Within the last decade, compelling discussions have emerged surrounding the potential for negative health impacts as a result of long-term contact with synthetic turf systems – whether that be environmental health or the health of our athletes, children, and pets. Furthermore, a more prominent debate among industry professionals and researchers currently is the prevalence of bacterial growth on artificial grass surfaces.
The following excerpt is an observation of studies that argue the efficacy of various antimicrobial control agents applied to turf – such as topical cleaning solutions or material additives incorporated during manufacturing – and the performance of non-treated synthetic grass with comparisons to natural sod.
Antimicrobial Capabilities of Non-Treated Synthetic Turf vs. Natural Sod
Interestingly, researchers have identified that the survival of bacteria on synthetic turf is largely reliant on the availability of nutrients, rather than simply an absence of an antimicrobial control agent – as reported by Waninger et al (2010) – implicating antimicrobial viability of even non-treated artificial grass systems in applications with reduced traffic and limited exposure to bodily secretions; this delineation is important, as bodily fluids such as mucus act as a source of food for bacteria and slightly increase their rate of survival.
For example, a residential front yard with artificial turf appears to present a lesser risk for harboring and producing microorganisms, while a high school football field poses a greater risk. Although, it is worth noting that even if bacteria can survive on turf while in a laboratory where nutrients are provided, it has not yet been proven that this survival could occur when subjected to outdoor elements (Waninger et al., 2010).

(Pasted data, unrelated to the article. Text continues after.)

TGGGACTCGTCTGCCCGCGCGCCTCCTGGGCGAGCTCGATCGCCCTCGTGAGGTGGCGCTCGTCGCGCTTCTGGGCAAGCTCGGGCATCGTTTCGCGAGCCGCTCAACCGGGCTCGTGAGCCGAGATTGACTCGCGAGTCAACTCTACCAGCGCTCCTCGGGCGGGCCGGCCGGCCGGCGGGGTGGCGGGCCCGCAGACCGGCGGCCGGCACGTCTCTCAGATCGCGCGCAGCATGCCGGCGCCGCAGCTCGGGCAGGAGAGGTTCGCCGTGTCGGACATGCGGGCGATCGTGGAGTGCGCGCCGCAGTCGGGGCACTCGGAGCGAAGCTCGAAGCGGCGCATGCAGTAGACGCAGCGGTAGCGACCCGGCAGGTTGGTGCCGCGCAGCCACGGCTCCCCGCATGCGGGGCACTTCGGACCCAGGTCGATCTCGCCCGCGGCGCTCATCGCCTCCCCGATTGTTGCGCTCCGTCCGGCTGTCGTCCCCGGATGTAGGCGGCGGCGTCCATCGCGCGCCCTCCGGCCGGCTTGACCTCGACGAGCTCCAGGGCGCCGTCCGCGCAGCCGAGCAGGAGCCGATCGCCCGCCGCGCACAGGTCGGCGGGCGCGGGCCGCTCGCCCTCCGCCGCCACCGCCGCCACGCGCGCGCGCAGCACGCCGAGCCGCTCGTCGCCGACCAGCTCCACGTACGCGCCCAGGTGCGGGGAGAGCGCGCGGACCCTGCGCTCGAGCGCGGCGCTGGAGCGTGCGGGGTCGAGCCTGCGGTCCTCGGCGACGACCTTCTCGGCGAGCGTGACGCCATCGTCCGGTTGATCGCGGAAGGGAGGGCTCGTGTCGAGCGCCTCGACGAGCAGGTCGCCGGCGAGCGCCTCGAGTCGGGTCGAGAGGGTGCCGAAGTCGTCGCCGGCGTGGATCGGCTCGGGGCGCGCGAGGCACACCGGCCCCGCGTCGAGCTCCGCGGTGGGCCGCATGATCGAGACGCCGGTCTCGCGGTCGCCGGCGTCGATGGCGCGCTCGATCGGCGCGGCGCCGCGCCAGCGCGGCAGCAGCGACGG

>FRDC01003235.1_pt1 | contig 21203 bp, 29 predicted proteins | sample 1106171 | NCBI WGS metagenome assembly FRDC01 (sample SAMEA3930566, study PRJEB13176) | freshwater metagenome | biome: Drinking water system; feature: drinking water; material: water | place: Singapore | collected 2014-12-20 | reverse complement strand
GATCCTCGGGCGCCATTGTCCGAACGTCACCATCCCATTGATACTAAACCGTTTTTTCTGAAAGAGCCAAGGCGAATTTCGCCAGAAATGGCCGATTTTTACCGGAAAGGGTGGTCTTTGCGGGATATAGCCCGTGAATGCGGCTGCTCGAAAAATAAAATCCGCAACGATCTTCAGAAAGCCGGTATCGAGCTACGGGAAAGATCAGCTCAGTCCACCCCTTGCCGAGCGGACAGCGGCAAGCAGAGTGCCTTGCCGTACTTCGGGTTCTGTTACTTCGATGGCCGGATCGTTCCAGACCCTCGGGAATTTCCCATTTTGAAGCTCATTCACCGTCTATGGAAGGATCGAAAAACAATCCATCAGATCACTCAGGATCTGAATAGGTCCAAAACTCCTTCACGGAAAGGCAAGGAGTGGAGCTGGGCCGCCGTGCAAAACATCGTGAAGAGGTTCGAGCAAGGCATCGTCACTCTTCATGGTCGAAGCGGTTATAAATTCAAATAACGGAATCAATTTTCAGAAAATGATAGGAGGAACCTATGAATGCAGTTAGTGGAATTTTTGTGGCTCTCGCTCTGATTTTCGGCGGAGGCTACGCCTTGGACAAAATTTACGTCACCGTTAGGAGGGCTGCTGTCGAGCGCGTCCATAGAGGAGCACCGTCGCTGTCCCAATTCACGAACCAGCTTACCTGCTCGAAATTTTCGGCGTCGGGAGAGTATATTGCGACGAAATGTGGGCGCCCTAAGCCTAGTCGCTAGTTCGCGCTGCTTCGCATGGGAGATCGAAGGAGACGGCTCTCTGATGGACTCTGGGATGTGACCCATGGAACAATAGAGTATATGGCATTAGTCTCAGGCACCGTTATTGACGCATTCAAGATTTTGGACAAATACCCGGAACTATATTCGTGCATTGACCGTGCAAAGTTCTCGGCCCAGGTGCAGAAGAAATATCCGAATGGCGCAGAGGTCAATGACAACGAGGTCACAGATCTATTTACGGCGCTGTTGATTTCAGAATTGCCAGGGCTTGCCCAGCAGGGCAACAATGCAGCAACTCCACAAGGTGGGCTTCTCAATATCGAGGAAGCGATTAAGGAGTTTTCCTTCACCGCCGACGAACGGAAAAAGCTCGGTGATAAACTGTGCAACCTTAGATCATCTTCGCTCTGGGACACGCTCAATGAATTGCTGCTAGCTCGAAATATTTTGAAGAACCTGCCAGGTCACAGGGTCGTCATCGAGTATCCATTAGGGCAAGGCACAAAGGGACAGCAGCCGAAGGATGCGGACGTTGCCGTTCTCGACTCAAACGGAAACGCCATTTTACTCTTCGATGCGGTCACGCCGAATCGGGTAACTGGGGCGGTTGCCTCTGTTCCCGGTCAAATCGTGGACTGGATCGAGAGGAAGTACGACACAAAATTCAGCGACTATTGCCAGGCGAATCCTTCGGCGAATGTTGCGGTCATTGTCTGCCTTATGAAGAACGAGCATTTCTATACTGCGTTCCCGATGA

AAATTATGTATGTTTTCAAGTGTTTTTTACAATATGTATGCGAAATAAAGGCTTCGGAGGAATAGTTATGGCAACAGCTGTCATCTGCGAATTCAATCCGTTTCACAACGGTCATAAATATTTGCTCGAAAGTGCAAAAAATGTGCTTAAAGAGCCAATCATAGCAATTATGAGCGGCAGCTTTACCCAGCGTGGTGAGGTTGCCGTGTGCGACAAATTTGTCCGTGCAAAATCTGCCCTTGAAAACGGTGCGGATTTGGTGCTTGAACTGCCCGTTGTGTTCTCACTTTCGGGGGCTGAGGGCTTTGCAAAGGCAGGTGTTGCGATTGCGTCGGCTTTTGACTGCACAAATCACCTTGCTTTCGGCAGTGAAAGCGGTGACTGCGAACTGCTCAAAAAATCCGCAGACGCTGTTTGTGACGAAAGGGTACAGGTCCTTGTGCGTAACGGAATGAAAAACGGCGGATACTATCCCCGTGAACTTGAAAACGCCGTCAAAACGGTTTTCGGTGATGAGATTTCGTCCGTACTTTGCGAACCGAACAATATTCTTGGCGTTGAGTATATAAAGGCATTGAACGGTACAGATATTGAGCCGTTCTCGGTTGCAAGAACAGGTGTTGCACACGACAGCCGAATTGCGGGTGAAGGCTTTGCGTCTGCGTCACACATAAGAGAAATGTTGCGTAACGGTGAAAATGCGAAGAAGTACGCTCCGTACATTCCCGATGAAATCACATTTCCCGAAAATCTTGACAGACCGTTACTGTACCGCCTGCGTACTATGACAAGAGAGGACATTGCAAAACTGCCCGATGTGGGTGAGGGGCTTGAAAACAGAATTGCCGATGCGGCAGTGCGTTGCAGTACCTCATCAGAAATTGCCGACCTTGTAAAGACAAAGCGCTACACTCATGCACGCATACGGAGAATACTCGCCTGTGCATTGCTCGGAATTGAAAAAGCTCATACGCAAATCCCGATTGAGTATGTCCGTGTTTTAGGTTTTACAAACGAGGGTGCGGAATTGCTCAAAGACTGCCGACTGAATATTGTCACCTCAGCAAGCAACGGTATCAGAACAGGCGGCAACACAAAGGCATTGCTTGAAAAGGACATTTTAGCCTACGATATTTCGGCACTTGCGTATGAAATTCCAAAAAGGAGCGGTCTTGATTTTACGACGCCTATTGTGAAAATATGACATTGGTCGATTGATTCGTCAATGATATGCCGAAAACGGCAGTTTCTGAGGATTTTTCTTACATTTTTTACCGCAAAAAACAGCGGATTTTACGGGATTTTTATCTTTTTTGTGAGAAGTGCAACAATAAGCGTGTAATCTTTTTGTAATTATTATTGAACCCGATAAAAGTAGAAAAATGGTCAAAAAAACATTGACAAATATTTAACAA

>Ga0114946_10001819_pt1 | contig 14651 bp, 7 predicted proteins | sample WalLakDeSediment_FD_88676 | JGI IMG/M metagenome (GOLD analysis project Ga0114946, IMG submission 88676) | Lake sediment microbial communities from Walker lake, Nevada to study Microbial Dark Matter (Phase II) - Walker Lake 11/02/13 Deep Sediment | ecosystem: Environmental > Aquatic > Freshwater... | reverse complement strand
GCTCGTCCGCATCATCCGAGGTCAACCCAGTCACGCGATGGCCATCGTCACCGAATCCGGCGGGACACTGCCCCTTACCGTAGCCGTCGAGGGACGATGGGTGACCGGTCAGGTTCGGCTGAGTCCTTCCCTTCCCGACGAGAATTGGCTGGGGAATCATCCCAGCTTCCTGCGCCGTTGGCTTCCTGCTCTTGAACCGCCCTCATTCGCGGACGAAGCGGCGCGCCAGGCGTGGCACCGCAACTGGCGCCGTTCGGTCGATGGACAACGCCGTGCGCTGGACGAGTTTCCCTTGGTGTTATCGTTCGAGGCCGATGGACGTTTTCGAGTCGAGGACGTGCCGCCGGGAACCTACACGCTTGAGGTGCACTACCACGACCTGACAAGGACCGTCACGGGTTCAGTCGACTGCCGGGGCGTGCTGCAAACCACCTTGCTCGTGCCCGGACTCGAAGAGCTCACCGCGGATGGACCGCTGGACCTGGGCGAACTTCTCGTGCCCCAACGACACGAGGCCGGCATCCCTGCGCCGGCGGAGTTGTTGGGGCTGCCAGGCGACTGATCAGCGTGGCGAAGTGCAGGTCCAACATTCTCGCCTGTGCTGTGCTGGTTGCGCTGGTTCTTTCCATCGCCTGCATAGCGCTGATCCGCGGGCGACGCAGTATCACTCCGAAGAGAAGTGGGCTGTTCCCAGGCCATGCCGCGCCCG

Secondarily, bacterial colonization and reproduction are crippled by high surface temperatures and are even more susceptible to degeneration when only briefly exposed to UV light (Hardjawinata et al., 2005). During an experiment conducted by McNitt et al (2020) – where bacterial samples were introduced to both natural and synthetic grass, then measured – bacteria could be detected on both synthetic and natural grass samples under suboptimal growing conditions, but the bacterial survival rate rapidly decreased following slight increases in temperature and UV exposure.
Additionally, and anecdotally – as it was not intended to be a part McNitt’s study, a natural sod sample was measured as having higher counts of bacteria than the non-treated artificial turf sample. Researchers surmised this was possible because: 1) natural sod does not reach the same levels of surface temperature comparative to synthetic turf, 2) natural sod’s density may provide greater coverage from UV light, and 3) there is greater nutrient availability in natural sod.
Silver Ion-Treated Synthetic Turf